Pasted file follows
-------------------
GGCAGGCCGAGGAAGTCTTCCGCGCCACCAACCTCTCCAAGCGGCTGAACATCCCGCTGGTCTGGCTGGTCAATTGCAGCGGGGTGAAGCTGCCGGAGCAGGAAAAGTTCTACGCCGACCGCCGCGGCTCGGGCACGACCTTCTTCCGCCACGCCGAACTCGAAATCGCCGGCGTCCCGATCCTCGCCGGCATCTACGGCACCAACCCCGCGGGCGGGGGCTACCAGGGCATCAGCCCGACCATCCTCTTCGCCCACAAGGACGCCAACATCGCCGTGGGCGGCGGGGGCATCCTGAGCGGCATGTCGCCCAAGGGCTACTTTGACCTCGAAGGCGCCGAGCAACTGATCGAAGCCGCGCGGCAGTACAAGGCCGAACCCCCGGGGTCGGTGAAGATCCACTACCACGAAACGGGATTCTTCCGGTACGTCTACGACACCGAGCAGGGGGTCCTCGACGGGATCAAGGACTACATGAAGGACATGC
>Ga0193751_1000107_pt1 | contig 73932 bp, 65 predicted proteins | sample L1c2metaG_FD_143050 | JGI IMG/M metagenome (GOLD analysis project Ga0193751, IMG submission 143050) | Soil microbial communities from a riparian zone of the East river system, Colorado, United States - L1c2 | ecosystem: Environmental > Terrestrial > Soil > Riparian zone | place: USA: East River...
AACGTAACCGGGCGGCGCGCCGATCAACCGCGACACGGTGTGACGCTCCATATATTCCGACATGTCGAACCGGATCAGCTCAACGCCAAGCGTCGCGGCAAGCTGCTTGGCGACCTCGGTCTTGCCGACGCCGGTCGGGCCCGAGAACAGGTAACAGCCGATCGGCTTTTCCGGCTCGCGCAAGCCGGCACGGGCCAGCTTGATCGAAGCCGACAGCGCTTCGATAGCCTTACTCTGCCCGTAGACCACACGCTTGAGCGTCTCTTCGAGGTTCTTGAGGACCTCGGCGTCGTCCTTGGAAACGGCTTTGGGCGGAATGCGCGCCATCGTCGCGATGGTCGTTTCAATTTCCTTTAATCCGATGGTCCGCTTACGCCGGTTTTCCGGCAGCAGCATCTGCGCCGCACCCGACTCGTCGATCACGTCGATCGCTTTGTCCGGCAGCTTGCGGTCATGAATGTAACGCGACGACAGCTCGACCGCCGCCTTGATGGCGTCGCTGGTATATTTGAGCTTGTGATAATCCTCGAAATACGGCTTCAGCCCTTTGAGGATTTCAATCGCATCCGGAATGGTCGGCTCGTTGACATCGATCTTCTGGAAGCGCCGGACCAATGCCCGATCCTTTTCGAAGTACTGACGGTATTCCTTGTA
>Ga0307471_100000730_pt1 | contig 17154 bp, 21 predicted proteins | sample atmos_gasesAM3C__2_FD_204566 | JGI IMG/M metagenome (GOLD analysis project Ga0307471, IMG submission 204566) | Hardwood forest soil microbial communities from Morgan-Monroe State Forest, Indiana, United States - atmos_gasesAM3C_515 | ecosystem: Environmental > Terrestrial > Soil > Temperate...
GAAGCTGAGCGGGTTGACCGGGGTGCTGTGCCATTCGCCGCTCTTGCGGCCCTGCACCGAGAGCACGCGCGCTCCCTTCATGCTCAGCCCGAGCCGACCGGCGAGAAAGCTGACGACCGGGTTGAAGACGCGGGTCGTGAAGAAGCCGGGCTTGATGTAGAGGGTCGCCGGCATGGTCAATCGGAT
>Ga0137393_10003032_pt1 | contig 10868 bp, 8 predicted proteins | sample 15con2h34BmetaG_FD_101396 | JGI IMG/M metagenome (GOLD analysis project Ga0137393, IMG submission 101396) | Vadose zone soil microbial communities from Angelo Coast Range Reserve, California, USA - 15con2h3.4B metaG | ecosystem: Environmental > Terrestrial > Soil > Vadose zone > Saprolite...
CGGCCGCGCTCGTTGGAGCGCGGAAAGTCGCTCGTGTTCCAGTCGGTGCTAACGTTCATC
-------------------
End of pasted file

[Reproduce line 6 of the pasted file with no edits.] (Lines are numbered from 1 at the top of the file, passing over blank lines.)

>Ga0137393_10003032_pt1 | contig 10868 bp, 8 predicted proteins | sample 15con2h34BmetaG_FD_101396 | JGI IMG/M metagenome (GOLD analysis project Ga0137393, IMG submission 101396) | Vadose zone soil microbial communities from Angelo Coast Range Reserve, California, USA - 15con2h3.4B metaG | ecosystem: Environmental > Terrestrial > Soil > Vadose zone > Saprolite...